The Case Against: Crowing about Murray's obvious inexperience at the pro level is low-hanging fruit. Let's check in with his offensive line, which returns three disappointing starters from their 2018 Week 1 unit along with a couple of mediocre veterans. Only one -- right tackle Marcus Gilbert -- received a positive grade from Pro Football Focus last season. Murray's receiving corps isn't as experienced in the Cardinals' new offense as he is, suggesting a learning curve there. His coaching staff is equally fresh-out-of-water. A lot will have to go right for Murray to be a no-doubt starter.

137. Chris Herndon, TE, NYJ

The Case For: Herndon figures to be a regular starter in the Jets' refreshed offense under play-caller Adam Gase. It helps that he's got a nice, young quarterback in Sam Darnold and an offense that should keep him in single coverage in every route he runs. Herndon's rookie numbers were a little underwhelming (39-503-4) but he flashed explosiveness with nine receptions of 20-plus yards and added a 75 percent catch rate on red-zone targets. Drafting him late as an early-season streamer is the easy part -- counting on him to show off what he can do in a suddenly crowded Jets offense is what would send his Fantasy stock into the stratosphere.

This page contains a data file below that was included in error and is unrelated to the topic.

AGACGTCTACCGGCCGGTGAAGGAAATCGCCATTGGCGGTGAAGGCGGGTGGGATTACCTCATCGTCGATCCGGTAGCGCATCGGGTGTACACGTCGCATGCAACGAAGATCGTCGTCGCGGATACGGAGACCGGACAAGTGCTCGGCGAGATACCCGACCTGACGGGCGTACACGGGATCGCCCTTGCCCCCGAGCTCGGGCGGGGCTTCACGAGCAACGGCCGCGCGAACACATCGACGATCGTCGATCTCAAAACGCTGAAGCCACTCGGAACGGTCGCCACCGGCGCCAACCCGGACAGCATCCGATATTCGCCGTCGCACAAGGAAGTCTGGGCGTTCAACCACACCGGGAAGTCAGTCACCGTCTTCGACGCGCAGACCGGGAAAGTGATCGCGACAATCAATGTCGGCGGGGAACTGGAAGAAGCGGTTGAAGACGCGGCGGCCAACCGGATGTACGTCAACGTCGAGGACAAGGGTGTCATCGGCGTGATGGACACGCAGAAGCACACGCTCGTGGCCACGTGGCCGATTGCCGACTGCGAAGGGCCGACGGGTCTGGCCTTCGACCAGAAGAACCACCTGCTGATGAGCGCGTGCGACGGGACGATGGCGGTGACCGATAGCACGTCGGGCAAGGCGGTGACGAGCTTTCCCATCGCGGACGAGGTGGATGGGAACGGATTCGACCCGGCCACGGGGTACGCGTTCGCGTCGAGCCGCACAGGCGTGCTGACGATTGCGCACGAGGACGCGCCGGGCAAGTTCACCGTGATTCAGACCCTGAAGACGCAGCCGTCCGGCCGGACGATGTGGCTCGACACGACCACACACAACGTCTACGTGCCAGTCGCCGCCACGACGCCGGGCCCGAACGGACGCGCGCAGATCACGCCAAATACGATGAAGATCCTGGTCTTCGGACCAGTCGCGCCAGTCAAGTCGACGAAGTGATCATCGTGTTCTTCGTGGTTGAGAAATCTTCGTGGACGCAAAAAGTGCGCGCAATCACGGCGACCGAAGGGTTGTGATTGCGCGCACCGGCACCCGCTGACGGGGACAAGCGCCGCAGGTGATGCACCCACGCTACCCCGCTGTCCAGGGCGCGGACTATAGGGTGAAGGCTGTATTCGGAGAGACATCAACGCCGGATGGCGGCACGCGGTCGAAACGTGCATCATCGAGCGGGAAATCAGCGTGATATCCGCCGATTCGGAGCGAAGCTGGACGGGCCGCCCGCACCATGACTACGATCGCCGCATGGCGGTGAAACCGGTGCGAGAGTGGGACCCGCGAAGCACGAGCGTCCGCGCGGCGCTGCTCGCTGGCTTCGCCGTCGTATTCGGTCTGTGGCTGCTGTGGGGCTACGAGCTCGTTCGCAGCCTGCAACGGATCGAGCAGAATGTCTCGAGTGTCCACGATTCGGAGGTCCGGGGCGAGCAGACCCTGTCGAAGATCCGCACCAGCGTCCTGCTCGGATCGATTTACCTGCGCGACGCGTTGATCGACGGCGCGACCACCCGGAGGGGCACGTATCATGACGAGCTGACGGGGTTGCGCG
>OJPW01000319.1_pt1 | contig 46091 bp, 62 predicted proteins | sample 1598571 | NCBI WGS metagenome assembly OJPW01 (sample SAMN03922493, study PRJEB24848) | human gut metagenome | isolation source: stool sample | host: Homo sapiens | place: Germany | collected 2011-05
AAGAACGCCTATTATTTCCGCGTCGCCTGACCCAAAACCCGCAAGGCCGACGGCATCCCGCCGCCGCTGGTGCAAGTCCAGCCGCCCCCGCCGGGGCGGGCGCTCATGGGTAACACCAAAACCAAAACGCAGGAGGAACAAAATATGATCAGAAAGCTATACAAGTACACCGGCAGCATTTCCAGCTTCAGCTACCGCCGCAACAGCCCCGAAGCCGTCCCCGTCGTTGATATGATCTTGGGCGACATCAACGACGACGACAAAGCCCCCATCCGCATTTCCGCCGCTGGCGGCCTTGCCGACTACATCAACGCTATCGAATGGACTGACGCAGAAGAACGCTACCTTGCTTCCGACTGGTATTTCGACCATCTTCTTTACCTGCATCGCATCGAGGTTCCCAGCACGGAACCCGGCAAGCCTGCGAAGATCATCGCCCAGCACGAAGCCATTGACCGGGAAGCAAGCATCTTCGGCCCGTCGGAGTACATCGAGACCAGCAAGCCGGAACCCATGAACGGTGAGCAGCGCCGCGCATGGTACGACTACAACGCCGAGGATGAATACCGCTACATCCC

The Case Against: Darnold has more options on offense than he did last year. Le'Veon Bell is definitely going to get his cut of targets, as will slot speedster Jamison Crowder. That hurts Herndon, who saw four targets or fewer in 12 of 16 games last season. Herndon also has yet to show he's more than a touchdown-or-bust tight end, falling under 70 yards in 15 of 16 games. Adam Gase is supposed to be some kind of tight end developer, but in three years with the Dolphins he never squeezed more than 388 yards or four touchdowns out of one tight end. Shoot, his tight ends combined for 12 touchdowns over three years!

136. Robert Foster, WR, BUF

The Case For: Foster is the only receiver on the Bills with more than a year's worth of experience in Brian Daboll's offense (the two worked together at Alabama in 2017) and more than a handful of targets from Josh Allen. That combination blossomed toward the end of last season when Foster finished with 100 yards and/or a touchdown in five of his final seven matchups. Early reports from Buffalo suggest Foster's route running has improved and he's still got good chemistry with Allen. He's got a shot at popping off for some good games given the Bills' early season schedule (at the Jets, at the Giants, versus the Bengals).